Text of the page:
Uppsala University, Disciplinary Domain of Medicine and Pharmacy, Faculty of Medicine, Department of Medical Cell Biology.
    Kallskog, Örjan
    Uppsala University, Disciplinary Domain of Medicine and Pharmacy, Faculty of Medicine, Department of Medical Cell Biology.
    Lau, Joey Börjesson
    Uppsala University, Disciplinary Domain of Medicine and Pharmacy, Faculty of Medicine, Department of Medical Cell Biology. Uppsala University, Disciplinary Domain of Medicine and Pharmacy, Faculty of Medicine, Department of Medical Sciences, Clinical diabetology and metabolism.
    Liljebäck, Hanna
    Uppsala University, Disciplinary Domain of Medicine and Pharmacy, Faculty of Medicine, Department of Medical Cell Biology.
    Palm, Fredrik
    Uppsala University, Disciplinary Domain of Medicine and Pharmacy, Faculty of Medicine, Department of Medical Cell Biology.
    Quach, My
    Uppsala University, Disciplinary Domain of Medicine and Pharmacy, Faculty of Medicine, Department of Medical Cell Biology.
    Sandberg, Monica
    Uppsala University, Disciplinary Domain of Medicine and Pharmacy, Faculty of Medicine, Department of Medical Cell Biology.
    Strömberg, Victoria
    Uppsala University, Disciplinary Domain of Medicine and Pharmacy, Faculty of Medicine, Department of Medical Cell Biology.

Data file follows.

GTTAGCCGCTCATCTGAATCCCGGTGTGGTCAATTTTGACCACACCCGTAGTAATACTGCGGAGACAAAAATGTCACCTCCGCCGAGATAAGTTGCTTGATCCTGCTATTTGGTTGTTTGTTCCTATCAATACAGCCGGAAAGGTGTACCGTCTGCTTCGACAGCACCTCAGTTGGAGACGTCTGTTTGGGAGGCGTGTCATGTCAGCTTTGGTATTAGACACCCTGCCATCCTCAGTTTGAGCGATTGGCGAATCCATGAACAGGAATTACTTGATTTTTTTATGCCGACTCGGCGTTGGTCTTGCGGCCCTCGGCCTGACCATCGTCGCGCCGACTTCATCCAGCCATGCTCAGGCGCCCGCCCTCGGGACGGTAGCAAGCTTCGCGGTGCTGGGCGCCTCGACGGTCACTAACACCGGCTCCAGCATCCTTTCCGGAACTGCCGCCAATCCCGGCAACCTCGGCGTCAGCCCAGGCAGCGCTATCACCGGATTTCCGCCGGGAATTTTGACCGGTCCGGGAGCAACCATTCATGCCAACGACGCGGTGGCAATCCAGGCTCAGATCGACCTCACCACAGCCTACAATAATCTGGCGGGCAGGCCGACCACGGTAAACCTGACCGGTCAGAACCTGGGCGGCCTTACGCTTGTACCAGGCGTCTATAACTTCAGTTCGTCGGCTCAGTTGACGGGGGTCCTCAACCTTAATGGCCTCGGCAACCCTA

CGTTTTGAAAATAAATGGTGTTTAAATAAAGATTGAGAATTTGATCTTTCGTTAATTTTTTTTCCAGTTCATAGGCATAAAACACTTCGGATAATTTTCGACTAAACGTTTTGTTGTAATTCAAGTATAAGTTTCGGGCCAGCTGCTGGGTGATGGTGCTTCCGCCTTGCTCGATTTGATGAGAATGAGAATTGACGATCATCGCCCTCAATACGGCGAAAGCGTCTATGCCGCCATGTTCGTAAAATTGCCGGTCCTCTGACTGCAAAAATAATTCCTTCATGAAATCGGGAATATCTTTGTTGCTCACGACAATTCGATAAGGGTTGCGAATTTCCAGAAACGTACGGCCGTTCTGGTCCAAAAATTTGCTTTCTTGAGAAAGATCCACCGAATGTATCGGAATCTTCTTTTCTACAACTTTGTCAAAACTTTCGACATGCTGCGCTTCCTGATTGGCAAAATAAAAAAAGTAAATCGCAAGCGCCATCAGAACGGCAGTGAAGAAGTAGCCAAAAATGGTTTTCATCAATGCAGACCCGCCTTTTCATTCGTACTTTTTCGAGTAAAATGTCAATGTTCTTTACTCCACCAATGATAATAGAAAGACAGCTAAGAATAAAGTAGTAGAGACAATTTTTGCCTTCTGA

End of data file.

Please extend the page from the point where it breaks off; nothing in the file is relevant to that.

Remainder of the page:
Ullsten, Sara
    Uppsala University, Disciplinary Domain of Medicine and Pharmacy, Faculty of Medicine, Department of Medical Cell Biology.
    Carlsson, Per-Ola
    Uppsala University, Disciplinary Domain of Medicine and Pharmacy, Faculty of Medicine, Department of Medical Cell Biology. Uppsala University, Disciplinary Domain of Medicine and Pharmacy, Faculty of Medicine, Department of Medical Sciences, Transplantation and regenerative medicine.
    Pancreatic islet blood flow and its measurement2016In: Upsala Journal of Medical Sciences, ISSN 0300-9734, E-ISSN 2000-1967, Vol. 121, no 2, p. 81-95Article, review/survey (Refereed)
    Abstract [en]

    Pancreatic islets are richly vascularized, and islet blood vessels are uniquely adapted to maintain and support the internal milieu of the islets favoring normal endocrine function. Islet blood flow is normally very high compared with that to the exocrine pancreas and is autonomously regulated through complex interactions between the nervous system, metabolites from insulin secreting beta-cells, endothelium derived mediators, and hormones. The islet blood flow is normally coupled to the needs for insulin release and is usually disturbed during glucose intolerance and overt diabetes. The present review provides a brief background on islet vascular function and especially focuses on available techniques to measure islet blood perfusion. The gold standard for islet blood flow measurements in experimental animals is the microsphere technique, and its advantages and disadvantages will be discussed. In humans there are still no methods to measure islet blood flow selectively, but new developments in radiological techniques hold great hopes for the future.